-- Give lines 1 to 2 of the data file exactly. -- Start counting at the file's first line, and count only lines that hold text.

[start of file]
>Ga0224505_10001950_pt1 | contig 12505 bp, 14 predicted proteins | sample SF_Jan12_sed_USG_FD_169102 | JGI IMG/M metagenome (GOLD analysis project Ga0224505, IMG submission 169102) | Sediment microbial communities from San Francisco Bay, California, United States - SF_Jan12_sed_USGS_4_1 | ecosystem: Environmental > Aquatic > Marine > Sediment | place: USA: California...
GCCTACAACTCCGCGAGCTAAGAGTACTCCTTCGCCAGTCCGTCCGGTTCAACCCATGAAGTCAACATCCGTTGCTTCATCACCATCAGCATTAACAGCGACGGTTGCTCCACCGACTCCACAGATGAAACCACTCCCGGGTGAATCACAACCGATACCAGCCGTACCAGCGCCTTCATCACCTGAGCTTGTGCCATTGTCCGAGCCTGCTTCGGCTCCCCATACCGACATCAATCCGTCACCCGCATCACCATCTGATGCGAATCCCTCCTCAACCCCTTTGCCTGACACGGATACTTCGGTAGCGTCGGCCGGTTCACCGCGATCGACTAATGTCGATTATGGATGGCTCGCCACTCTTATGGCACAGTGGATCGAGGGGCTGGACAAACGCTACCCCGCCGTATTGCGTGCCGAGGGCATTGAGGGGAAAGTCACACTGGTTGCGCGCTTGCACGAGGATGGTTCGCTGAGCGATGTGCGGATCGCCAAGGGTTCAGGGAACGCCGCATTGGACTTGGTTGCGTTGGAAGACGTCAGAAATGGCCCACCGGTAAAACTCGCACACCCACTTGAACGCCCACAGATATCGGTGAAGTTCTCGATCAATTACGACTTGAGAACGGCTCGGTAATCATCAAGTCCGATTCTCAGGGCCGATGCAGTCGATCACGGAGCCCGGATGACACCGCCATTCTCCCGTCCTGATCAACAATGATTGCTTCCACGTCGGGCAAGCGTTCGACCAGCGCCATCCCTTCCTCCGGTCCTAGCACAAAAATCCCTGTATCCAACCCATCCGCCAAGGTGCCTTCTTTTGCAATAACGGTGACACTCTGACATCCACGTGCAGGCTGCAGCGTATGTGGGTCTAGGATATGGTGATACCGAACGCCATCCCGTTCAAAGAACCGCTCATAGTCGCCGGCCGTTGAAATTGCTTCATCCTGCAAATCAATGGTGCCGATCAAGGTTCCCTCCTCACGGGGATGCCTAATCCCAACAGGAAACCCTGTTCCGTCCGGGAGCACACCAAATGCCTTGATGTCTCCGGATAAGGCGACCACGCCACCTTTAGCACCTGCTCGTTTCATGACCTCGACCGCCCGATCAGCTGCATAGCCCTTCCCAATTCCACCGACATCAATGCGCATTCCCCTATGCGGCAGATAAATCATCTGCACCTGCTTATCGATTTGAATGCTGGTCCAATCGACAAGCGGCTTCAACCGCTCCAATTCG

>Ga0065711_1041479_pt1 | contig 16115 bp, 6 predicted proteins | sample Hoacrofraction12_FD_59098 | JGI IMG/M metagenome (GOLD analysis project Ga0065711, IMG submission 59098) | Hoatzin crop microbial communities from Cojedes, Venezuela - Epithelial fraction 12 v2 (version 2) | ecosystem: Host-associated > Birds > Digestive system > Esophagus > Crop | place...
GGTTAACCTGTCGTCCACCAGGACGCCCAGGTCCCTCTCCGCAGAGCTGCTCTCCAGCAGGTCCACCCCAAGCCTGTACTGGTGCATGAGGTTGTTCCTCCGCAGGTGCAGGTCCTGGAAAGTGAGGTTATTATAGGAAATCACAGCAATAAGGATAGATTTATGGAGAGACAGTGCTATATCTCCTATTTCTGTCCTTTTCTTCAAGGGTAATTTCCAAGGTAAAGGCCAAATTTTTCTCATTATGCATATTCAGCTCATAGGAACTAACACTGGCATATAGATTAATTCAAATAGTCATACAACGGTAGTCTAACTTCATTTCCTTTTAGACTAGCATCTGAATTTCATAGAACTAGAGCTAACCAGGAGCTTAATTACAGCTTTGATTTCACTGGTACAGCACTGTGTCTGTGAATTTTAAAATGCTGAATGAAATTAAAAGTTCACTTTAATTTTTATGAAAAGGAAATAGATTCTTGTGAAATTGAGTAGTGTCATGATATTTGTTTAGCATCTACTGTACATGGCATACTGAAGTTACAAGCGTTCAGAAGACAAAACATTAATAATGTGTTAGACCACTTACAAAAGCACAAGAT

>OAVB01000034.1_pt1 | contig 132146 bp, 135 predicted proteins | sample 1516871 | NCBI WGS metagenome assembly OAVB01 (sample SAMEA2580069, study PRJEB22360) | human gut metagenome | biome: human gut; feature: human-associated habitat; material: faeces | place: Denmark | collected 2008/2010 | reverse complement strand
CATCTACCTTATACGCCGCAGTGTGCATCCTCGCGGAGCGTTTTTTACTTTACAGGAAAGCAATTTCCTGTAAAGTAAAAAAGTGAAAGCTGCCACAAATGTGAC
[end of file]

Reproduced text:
>Ga0224505_10001950_pt1 | contig 12505 bp, 14 predicted proteins | sample SF_Jan12_sed_USG_FD_169102 | JGI IMG/M metagenome (GOLD analysis project Ga0224505, IMG submission 169102) | Sediment microbial communities from San Francisco Bay, California, United States - SF_Jan12_sed_USGS_4_1 | ecosystem: Environmental > Aquatic > Marine > Sediment | place: USA: California...
GCCTACAACTCCGCGAGCTAAGAGTACTCCTTCGCCAGTCCGTCCGGTTCAACCCATGAAGTCAACATCCGTTGCTTCATCACCATCAGCATTAACAGCGACGGTTGCTCCACCGACTCCACAGATGAAACCACTCCCGGGTGAATCACAACCGATACCAGCCGTACCAGCGCCTTCATCACCTGAGCTTGTGCCATTGTCCGAGCCTGCTTCGGCTCCCCATACCGACATCAATCCGTCACCCGCATCACCATCTGATGCGAATCCCTCCTCAACCCCTTTGCCTGACACGGATACTTCGGTAGCGTCGGCCGGTTCACCGCGATCGACTAATGTCGATTATGGATGGCTCGCCACTCTTATGGCACAGTGGATCGAGGGGCTGGACAAACGCTACCCCGCCGTATTGCGTGCCGAGGGCATTGAGGGGAAAGTCACACTGGTTGCGCGCTTGCACGAGGATGGTTCGCTGAGCGATGTGCGGATCGCCAAGGGTTCAGGGAACGCCGCATTGGACTTGGTTGCGTTGGAAGACGTCAGAAATGGCCCACCGGTAAAACTCGCACACCCACTTGAACGCCCACAGATATCGGTGAAGTTCTCGATCAATTACGACTTGAGAACGGCTCGGTAATCATCAAGTCCGATTCTCAGGGCCGATGCAGTCGATCACGGAGCCCGGATGACACCGCCATTCTCCCGTCCTGATCAACAATGATTGCTTCCACGTCGGGCAAGCGTTCGACCAGCGCCATCCCTTCCTCCGGTCCTAGCACAAAAATCCCTGTATCCAACCCATCCGCCAAGGTGCCTTCTTTTGCAATAACGGTGACACTCTGACATCCACGTGCAGGCTGCAGCGTATGTGGGTCTAGGATATGGTGATACCGAACGCCATCCCGTTCAAAGAACCGCTCATAGTCGCCGGCCGTTGAAATTGCTTCATCCTGCAAATCAATGGTGCCGATCAAGGTTCCCTCCTCACGGGGATGCCTAATCCCAACAGGAAACCCTGTTCCGTCCGGGAGCACACCAAATGCCTTGATGTCTCCGGATAAGGCGACCACGCCACCTTTAGCACCTGCTCGTTTCATGACCTCGACCGCCCGATCAGCTGCATAGCCCTTCCCAATTCCACCGACATCAATGCGCATTCCCCTATGCGGCAGATAAATCATCTGCACCTGCTTATCGATTTGAATGCTGGTCCAATCGACAAGCGGCTTCAACCGCTCCAATTCG